#149 Everclear – So Much For The Afterglow (1997)


This is another artist on my list of that have multiple entries and this is the first for Everclear. This was the follow up to their smash breakout “Sparkle & Fade”. The backbone to this band is Art Alexakis and his exquisite, self introspective style make him one of my favorite song writers. His themes often explore the darker part of the human psyche, and many times the lower rungs in society are the protagonist’s of his songs. This album spawned 3 major hits that followed this song writing blueprint. Although I feel that “Sparkle & Fade” is my favorite Everclear offering, this album is their best-selling and most commercially successful record. Art delves into serious subject matter when it comes to his writing, many times exercising his own personal pain through song. Such is the case with the song “Father of Mine”, where he talks about growing up in poverty in a single parent home, recalling “it wasn’t easy being a scared white boy in a black neighborhood”. His sentiments come through loud and clear in the chorus, where the background singers call out “my daddy gave me a name” and Art answers “then he walked away”. On “Everything to Everyone” the intro features the guitar crying out a warning siren, calling you to sit up and pay attention. It tells of what an emotionally crippling trait being a people pleasing enabler can become and contains one of Art’s best lines “I think you are blind to the fact that the hand you hold is the hand that holds you down”.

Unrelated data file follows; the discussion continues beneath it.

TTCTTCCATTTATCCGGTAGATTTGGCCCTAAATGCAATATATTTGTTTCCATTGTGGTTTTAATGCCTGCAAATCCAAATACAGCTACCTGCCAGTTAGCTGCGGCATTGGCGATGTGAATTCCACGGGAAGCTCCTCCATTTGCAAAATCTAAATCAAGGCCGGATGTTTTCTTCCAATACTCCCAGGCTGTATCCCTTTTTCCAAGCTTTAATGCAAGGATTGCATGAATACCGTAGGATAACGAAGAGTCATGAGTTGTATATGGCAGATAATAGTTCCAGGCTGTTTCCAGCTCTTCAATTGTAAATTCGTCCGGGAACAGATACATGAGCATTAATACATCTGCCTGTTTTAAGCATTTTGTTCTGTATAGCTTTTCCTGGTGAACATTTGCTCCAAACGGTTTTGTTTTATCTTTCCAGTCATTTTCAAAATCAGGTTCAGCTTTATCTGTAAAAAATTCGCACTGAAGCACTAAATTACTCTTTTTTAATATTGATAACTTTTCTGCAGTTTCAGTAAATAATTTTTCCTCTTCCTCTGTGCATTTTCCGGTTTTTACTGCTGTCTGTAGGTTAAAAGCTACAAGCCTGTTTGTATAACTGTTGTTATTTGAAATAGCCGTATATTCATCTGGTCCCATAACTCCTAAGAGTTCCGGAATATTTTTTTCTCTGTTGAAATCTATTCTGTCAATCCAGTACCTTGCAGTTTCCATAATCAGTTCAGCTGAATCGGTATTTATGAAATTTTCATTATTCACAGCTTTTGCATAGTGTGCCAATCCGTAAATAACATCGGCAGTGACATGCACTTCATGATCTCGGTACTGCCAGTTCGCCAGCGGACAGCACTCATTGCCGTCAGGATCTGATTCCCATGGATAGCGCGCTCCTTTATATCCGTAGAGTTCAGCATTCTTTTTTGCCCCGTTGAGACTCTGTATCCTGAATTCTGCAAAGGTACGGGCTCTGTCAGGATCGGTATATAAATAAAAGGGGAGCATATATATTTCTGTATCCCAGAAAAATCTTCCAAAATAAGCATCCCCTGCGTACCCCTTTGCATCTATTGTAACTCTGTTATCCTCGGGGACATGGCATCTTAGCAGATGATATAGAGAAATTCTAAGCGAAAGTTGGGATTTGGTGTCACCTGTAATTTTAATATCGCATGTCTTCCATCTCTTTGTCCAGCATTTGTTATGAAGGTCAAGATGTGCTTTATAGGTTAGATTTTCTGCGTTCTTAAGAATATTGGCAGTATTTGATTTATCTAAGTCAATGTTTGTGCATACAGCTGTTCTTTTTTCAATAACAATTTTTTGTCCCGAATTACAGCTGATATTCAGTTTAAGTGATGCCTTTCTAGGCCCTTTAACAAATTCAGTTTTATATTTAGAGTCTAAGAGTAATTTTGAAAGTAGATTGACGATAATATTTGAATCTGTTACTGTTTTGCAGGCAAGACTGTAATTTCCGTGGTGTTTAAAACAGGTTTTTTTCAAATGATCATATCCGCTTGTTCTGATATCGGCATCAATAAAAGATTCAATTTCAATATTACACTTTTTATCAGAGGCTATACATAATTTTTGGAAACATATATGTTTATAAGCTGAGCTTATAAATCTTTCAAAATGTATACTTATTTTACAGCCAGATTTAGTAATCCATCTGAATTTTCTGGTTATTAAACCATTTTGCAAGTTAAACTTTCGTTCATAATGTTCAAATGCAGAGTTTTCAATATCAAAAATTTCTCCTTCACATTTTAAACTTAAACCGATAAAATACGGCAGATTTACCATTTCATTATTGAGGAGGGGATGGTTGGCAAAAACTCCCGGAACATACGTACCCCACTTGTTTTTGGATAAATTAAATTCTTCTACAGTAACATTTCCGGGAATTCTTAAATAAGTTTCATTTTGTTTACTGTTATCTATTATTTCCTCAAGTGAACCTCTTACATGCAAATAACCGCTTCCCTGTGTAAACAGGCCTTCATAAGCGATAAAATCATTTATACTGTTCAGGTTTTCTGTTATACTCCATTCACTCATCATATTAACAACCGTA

This disc also contains one of my favorite Everclear tunes “I Will Buy You A New Life”, which is a song in which I find a very personal connection with. It speaks to being in a place where you cannot do for the ones you love in the manner in which you would like. The desperation of wanting to make them happy, safe and content, but not being able to. It contains another classic Art line “they have never been poor…they have never known the joy of a welfare Christmas”. Everclear sets the backdrop to the seriousness of the lyrics with a throbbing rock beat and production afforded them with the success of their previous album.

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